Gordon Giltrap with Carol Lee Sampson & Martin Green - Echoes Of Heaven

Published Tuesday 6th March 2012
Gordon Giltrap with Carol Lee Sampson & Martin Green - Echoes Of Heaven
Gordon Giltrap with Carol Lee Sampson & Martin Green - Echoes Of Heaven

STYLE: Roots/Acoustic
RATING 9 9 9 9 9 9 9 9 9
LABEL: BigWeb Entertainment BW4207
RRP: £7.99

Reviewed by Tony Cummings

What a surprise this album was. Guitar aficionados of all types will know the work of Gordon Giltrap. Down the years he has been nimbly crossing genres with his skilled fingers able to pick out lilting folk music, earthy blues, classical guitar pieces and progressive rock seemingly at will. For those in the know, he is up there with Bert Jansch as one of the great guitar influences of post war music and the 25 studio albums have repeatedly shown him to be a guitar playing maestro. Although not a Christian, Gordon also has a strong connection with Christian music, having performed and recorded in the early days of Graham Kendrick and contributing a lick or three to Larry Norman's 'Only Visiting This Planet' classic. But it was still a shock when the guitar virtuoso turned over 14 of his beautifully crafted instrumentals to lyricist and poet the Rev Martin Green to transform the tracks to the hymns and worship songs we have here. Another big surprise is that 'Echoes Of Heaven' heralds the comeback of a much loved voice of the British church. As half of the duo Colin And Carol Owen, Carol (today called Carol Lee Sampson) was an influential worship leader and here her pure toned voice works beautifully as she brings new life to Giltrap's inventive and often haunting melodies. Standouts here include "First Light" (originally known as "The Kerry Dancers"), "Walk Beside Me" ("Elegy") and the title track (originally "Sallie's Song") which Rev Green skilfully turns into a contemplation of Revelation 20 and the wonderful picture of peace and resolution. My particular favourite is "This Father's Love" (this one featuring words from Ms Sampson) though I also have a soft spot for "Heart Song", which was a chart-making instrumental in 1977 and was subsequently used as the signature tune of the BBC TV series Holiday. If ever there was an album that blurred the creaking divisions between secular and sacred music, this is it.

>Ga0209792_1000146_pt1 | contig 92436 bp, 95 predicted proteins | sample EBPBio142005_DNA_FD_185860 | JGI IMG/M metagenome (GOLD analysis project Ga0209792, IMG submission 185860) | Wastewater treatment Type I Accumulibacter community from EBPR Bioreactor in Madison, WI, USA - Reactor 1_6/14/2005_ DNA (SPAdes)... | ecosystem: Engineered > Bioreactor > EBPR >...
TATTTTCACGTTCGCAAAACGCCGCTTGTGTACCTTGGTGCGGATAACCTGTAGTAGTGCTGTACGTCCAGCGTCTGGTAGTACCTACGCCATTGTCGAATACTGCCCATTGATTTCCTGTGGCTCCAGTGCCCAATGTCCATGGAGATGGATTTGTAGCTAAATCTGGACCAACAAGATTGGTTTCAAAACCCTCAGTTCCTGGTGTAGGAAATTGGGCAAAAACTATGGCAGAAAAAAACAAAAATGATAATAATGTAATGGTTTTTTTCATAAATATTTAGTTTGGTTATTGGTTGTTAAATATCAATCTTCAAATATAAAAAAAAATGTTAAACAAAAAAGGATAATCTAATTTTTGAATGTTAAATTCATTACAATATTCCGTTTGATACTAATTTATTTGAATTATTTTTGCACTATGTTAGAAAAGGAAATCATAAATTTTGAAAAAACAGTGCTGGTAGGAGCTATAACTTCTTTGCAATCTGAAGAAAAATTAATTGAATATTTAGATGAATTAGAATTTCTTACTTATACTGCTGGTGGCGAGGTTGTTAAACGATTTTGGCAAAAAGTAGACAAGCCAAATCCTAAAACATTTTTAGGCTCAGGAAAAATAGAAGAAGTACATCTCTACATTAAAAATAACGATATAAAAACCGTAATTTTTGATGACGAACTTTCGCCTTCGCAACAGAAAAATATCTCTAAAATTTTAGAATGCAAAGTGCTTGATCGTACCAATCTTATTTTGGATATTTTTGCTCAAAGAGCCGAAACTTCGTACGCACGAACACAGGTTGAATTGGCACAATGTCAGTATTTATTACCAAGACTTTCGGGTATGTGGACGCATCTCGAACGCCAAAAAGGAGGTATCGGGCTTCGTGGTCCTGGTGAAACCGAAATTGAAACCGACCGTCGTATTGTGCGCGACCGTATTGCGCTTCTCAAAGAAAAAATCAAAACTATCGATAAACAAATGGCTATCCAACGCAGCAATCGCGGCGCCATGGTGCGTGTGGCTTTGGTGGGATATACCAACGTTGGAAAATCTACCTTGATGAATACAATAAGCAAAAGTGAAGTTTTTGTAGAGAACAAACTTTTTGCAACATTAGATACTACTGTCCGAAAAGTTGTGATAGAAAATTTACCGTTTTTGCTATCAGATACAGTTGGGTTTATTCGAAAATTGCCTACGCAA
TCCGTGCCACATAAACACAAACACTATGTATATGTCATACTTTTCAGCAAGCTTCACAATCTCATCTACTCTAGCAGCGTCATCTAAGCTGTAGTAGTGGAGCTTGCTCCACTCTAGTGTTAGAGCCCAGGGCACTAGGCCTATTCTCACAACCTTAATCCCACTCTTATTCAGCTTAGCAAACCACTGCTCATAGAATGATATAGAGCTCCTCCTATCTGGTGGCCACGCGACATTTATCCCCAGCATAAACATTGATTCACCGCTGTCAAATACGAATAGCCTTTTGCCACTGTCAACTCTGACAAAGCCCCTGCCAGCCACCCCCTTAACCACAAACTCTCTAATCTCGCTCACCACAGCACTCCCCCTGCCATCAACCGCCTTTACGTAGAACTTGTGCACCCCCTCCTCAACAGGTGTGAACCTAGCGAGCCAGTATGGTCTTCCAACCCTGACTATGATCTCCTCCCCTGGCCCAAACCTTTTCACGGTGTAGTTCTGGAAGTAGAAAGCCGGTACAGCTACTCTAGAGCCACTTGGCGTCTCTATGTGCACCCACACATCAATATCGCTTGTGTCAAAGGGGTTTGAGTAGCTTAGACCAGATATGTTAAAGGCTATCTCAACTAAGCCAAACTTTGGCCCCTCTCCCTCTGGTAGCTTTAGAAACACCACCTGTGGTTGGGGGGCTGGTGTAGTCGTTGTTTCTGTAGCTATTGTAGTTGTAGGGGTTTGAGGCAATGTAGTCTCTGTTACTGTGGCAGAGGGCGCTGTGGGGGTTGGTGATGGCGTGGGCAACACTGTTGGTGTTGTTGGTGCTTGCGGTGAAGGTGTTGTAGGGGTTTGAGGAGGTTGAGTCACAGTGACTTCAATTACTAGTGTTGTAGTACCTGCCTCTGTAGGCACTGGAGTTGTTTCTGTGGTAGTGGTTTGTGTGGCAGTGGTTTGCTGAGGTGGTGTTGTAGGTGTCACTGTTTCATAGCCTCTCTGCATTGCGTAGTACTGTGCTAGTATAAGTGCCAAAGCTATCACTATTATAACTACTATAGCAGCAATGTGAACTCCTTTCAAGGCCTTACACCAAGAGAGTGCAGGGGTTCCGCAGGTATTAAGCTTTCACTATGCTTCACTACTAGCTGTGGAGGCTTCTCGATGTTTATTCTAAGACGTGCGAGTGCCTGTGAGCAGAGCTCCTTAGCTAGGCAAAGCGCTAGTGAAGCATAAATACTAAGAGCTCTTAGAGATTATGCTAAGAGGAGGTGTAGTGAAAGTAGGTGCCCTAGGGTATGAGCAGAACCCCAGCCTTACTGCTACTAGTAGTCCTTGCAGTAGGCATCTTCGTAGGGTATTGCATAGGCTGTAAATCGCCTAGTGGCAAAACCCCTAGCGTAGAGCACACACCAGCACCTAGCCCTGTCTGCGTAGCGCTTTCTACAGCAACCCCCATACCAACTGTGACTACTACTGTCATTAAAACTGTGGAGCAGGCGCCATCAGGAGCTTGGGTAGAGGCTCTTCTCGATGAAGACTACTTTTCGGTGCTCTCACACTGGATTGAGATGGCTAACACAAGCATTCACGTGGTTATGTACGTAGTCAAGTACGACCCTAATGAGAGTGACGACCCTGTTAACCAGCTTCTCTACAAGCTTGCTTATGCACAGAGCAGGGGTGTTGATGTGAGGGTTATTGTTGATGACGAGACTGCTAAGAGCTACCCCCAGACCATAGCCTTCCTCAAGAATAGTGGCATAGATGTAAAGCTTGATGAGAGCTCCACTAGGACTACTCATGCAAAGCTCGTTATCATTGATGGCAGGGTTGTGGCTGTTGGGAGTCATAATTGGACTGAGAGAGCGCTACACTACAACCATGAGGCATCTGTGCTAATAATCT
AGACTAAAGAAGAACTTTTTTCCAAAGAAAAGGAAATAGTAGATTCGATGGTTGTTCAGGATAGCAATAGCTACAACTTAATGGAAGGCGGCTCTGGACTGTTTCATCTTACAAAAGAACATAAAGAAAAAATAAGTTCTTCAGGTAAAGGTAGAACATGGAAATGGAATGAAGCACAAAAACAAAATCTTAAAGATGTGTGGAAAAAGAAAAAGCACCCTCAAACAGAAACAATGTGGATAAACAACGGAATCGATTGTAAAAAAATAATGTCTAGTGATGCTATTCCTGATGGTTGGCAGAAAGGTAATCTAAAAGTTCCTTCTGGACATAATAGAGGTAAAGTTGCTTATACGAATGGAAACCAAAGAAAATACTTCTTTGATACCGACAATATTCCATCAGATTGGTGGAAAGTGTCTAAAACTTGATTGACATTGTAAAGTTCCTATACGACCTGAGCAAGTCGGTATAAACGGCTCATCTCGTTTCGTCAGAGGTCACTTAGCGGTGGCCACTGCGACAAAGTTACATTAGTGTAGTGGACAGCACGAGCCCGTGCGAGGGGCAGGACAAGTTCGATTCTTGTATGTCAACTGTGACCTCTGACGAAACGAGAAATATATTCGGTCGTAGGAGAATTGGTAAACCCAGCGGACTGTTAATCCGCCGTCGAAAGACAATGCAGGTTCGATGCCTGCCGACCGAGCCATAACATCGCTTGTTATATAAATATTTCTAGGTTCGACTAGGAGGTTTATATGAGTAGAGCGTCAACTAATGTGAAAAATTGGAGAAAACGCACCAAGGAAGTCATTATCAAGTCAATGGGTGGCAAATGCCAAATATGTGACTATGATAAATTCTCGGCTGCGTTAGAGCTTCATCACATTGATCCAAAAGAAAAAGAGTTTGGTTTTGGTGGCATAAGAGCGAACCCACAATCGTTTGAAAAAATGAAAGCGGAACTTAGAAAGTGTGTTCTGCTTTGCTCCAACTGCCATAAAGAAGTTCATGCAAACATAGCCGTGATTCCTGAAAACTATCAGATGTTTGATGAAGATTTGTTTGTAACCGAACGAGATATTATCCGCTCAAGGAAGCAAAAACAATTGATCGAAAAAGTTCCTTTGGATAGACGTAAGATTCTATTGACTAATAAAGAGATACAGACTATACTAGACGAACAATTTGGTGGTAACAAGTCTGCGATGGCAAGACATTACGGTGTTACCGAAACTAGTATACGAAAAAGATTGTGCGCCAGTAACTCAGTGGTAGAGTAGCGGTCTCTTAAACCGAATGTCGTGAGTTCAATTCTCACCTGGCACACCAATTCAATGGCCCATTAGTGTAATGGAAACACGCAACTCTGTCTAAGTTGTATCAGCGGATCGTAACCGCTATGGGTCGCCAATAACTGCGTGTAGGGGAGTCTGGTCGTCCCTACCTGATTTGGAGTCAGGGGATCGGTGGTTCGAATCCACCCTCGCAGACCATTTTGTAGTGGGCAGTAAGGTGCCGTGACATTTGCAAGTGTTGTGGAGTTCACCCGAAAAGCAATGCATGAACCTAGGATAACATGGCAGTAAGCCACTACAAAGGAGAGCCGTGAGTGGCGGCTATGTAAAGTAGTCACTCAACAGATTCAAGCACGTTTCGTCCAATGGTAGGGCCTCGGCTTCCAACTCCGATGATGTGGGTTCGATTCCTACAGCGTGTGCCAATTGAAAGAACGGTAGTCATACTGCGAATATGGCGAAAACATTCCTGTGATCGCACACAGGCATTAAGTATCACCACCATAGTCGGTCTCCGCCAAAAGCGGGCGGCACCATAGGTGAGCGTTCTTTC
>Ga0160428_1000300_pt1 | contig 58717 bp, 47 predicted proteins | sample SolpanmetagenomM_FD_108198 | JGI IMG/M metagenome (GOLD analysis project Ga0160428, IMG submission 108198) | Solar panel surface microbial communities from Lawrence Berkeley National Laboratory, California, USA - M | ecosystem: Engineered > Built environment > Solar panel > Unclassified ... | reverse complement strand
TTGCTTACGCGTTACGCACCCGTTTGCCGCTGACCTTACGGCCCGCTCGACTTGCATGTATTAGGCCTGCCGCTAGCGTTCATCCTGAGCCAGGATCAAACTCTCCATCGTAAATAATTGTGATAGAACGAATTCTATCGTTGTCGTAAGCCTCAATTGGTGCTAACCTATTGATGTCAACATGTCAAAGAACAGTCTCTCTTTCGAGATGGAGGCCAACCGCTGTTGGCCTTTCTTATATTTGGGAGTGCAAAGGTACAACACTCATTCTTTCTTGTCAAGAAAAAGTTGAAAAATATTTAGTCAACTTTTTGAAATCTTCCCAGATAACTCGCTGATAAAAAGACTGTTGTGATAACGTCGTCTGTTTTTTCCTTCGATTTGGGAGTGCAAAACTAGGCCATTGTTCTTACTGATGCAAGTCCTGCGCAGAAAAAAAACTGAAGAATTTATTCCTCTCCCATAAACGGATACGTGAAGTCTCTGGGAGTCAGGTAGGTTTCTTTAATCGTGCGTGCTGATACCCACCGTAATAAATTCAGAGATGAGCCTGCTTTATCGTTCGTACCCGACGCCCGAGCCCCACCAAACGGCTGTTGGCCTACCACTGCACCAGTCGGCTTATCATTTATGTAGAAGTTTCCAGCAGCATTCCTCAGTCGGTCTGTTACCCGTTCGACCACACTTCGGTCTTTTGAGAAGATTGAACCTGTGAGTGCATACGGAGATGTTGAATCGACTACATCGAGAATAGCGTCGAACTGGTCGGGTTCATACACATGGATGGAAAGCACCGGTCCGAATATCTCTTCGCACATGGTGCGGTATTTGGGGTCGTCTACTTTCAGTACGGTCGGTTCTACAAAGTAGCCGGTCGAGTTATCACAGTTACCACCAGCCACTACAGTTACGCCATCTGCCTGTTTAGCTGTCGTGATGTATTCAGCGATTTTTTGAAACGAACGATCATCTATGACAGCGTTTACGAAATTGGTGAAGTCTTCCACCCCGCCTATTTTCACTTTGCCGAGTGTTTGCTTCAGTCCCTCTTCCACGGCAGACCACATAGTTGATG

The opinions expressed in this article are not necessarily those held by Cross Rhythms. Any expressed views were accurate at the time of publishing but may or may not reflect the views of the individuals concerned at a later date.

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